Goat Subcontracting (Yes, We Said “Goat Subcontracting”) Grievance Highlights Importance of Strategic Collective Bargaining

31 July 2017 Labor & Employment Law Perspectives Blog
Authors: Ryan N. Parsons

If you work in a unionized workplace, surely the union at one point or another has “gotten your goat.” Well, the goats are now getting their revenge, and a union doesn’t like it.

Over the past two summers, administrators at Western Michigan University have employed goats to clear out undergrowth in wooded areas on campus by the tried and true method of eating it. This has allowed the university to clear out hazardous weeds, including poison ivy, without the need for pesticides and without the need to expose workers to dangerous working conditions.  It would seem like a win-win-win for the university, its employees, and its students.

Not so, says the American Federation of State, County and Municipal Employees (AFSCME), Local 1668. The union, which represents landscaping employees at the university, sees the goats as a threat to its members’ livelihood.  As a result, the union has filed a grievance with the University claiming that the goats are unlawful subcontractors who have taken away work that could have otherwise gone to the union.

It’s very easy to poke fun at the union here and make jokes about “goat grievances” and “bleat-ing heart liberals.” But the truth is that when dealing with a grievance like this, contract language can make a huge difference. If the grievance is submitted to arbitration, the case may just turn on what the collective bargaining agreement says about things like management rights, subcontracting, and the scope of the work performed by the union.  If the collective bargaining agreement’s language is not favorable to the university, it is entirely possible that an arbitrator would rule in the union’s favor.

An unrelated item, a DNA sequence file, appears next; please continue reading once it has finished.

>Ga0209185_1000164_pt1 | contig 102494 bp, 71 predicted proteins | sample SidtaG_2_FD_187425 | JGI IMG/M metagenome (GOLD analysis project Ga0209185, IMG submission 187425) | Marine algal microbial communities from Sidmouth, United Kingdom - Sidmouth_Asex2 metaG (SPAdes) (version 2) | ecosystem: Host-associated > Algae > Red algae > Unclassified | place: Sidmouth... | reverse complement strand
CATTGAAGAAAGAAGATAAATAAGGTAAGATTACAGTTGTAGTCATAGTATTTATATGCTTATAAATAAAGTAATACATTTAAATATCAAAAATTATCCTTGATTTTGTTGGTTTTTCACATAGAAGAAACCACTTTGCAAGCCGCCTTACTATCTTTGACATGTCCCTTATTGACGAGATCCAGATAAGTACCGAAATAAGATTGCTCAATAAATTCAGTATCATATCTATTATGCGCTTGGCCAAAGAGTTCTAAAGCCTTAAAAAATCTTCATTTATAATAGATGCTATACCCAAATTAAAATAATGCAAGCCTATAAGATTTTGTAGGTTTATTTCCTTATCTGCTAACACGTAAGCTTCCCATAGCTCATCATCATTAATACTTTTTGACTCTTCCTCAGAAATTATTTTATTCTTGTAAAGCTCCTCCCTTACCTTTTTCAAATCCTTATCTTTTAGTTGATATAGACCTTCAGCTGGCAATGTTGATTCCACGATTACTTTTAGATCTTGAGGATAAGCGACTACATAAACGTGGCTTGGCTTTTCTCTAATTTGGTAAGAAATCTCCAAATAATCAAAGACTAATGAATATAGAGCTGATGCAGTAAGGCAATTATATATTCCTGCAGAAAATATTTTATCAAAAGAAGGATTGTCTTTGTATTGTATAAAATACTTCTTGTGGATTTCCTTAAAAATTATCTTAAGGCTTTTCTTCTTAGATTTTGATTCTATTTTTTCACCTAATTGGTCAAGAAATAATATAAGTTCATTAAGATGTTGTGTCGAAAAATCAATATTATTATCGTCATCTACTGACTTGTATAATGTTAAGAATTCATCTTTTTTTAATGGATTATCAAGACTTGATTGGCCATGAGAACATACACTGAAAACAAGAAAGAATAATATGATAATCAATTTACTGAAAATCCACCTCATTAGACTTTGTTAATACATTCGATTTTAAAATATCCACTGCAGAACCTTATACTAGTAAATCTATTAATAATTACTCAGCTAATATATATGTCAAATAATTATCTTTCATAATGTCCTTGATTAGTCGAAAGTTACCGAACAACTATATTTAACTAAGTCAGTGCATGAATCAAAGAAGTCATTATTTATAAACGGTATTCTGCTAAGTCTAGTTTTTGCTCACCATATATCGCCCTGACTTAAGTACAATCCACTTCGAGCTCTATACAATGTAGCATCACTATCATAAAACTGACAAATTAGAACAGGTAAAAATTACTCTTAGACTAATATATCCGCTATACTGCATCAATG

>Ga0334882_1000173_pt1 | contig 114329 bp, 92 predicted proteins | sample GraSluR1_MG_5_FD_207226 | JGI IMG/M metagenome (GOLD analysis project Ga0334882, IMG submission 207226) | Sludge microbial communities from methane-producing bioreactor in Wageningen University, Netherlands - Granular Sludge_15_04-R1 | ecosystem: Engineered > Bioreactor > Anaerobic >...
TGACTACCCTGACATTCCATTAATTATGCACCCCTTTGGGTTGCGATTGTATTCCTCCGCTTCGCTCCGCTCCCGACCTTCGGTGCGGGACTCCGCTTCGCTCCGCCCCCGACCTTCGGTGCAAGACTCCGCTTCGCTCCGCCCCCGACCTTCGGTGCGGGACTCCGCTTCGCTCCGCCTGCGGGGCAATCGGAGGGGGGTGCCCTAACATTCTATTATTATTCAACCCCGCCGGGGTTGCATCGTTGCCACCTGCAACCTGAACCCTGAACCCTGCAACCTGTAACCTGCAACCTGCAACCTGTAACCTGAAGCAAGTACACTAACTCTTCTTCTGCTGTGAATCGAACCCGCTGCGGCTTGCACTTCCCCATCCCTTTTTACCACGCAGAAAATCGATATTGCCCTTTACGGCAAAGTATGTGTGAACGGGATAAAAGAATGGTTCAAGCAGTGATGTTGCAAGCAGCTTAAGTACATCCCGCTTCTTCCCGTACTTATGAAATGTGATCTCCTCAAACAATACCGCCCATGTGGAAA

For this reason, creating a strategic plan for collective bargaining is absolutely essential. Negotiating a labor contract with a union may be the employer’s only chance over a period of three to five years to materially alter the terms and conditions of employment.  Stakeholders from throughout the company must therefore get involved during negotiations in order to answer questions like, “How will our business look different five years from now?” and “Does our existing agreement impose any impediments that prevent us from getting where we need to go?”

Only after those big picture questions are answered can employers make informed and strategic decisions about how to approach collective bargaining. Without getting input from all corners of the business, human resources and labor relations professionals may overlook important areas where the collective bargaining agreement could prevent the employer from making changes the employer would otherwise need in order to survive and thrive in a competitive marketplace.

Hiring goats to help clear brush is a great example of an employee coming up with a creative solution to a tricky problem. It would be a shame if the failure to engage in strategic collective bargaining left the University unable to “farm” out the work.

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